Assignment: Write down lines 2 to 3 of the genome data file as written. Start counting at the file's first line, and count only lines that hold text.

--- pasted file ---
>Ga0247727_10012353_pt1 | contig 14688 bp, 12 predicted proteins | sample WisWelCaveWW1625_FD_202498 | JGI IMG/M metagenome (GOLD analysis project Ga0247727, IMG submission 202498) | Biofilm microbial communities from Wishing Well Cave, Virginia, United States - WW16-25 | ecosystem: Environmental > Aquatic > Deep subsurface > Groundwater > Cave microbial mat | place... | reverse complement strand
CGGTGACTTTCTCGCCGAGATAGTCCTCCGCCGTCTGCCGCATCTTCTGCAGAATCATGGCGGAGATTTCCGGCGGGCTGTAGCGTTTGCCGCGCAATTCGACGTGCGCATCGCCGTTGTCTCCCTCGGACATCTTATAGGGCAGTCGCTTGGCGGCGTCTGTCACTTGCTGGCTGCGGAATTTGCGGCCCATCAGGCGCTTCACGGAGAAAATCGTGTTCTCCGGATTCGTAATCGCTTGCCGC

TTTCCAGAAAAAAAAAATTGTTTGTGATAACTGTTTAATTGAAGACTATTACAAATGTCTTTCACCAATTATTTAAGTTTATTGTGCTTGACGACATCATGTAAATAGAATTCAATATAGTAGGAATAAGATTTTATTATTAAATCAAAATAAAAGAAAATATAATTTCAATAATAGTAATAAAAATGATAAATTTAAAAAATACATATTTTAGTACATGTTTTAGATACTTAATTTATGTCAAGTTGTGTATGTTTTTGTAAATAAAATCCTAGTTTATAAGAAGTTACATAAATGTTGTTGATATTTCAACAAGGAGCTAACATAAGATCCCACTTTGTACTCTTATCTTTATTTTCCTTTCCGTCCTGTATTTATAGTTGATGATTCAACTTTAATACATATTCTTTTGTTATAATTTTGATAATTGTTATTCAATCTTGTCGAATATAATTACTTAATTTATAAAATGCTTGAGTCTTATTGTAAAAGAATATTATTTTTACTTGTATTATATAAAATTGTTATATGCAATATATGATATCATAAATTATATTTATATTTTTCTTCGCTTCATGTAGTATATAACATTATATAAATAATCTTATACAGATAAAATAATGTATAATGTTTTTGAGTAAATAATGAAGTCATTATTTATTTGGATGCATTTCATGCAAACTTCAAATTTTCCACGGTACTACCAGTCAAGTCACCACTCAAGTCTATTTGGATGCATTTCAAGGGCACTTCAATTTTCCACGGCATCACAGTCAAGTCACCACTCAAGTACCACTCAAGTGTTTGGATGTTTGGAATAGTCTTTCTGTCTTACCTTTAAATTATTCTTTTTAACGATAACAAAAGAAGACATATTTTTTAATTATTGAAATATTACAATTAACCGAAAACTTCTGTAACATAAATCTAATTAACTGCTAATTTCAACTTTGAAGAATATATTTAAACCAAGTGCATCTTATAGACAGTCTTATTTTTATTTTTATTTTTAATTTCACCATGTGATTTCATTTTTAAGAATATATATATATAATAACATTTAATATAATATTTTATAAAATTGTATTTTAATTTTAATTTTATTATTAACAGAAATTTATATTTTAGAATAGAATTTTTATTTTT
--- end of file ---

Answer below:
CGGTGACTTTCTCGCCGAGATAGTCCTCCGCCGTCTGCCGCATCTTCTGCAGAATCATGGCGGAGATTTCCGGCGGGCTGTAGCGTTTGCCGCGCAATTCGACGTGCGCATCGCCGTTGTCTCCCTCGGACATCTTATAGGGCAGTCGCTTGGCGGCGTCTGTCACTTGCTGGCTGCGGAATTTGCGGCCCATCAGGCGCTTCACGGAGAAAATCGTGTTCTCCGGATTCGTAATCGCTTGCCGC

TTTCCAGAAAAAAAAAATTGTTTGTGATAACTGTTTAATTGAAGACTATTACAAATGTCTTTCACCAATTATTTAAGTTTATTGTGCTTGACGACATCATGTAAATAGAATTCAATATAGTAGGAATAAGATTTTATTATTAAATCAAAATAAAAGAAAATATAATTTCAATAATAGTAATAAAAATGATAAATTTAAAAAATACATATTTTAGTACATGTTTTAGATACTTAATTTATGTCAAGTTGTGTATGTTTTTGTAAATAAAATCCTAGTTTATAAGAAGTTACATAAATGTTGTTGATATTTCAACAAGGAGCTAACATAAGATCCCACTTTGTACTCTTATCTTTATTTTCCTTTCCGTCCTGTATTTATAGTTGATGATTCAACTTTAATACATATTCTTTTGTTATAATTTTGATAATTGTTATTCAATCTTGTCGAATATAATTACTTAATTTATAAAATGCTTGAGTCTTATTGTAAAAGAATATTATTTTTACTTGTATTATATAAAATTGTTATATGCAATATATGATATCATAAATTATATTTATATTTTTCTTCGCTTCATGTAGTATATAACATTATATAAATAATCTTATACAGATAAAATAATGTATAATGTTTTTGAGTAAATAATGAAGTCATTATTTATTTGGATGCATTTCATGCAAACTTCAAATTTTCCACGGTACTACCAGTCAAGTCACCACTCAAGTCTATTTGGATGCATTTCAAGGGCACTTCAATTTTCCACGGCATCACAGTCAAGTCACCACTCAAGTACCACTCAAGTGTTTGGATGTTTGGAATAGTCTTTCTGTCTTACCTTTAAATTATTCTTTTTAACGATAACAAAAGAAGACATATTTTTTAATTATTGAAATATTACAATTAACCGAAAACTTCTGTAACATAAATCTAATTAACTGCTAATTTCAACTTTGAAGAATATATTTAAACCAAGTGCATCTTATAGACAGTCTTATTTTTATTTTTATTTTTAATTTCACCATGTGATTTCATTTTTAAGAATATATATATATAATAACATTTAATATAATATTTTATAAAATTGTATTTTAATTTTAATTTTATTATTAACAGAAATTTATATTTTAGAATAGAATTTTTATTTTT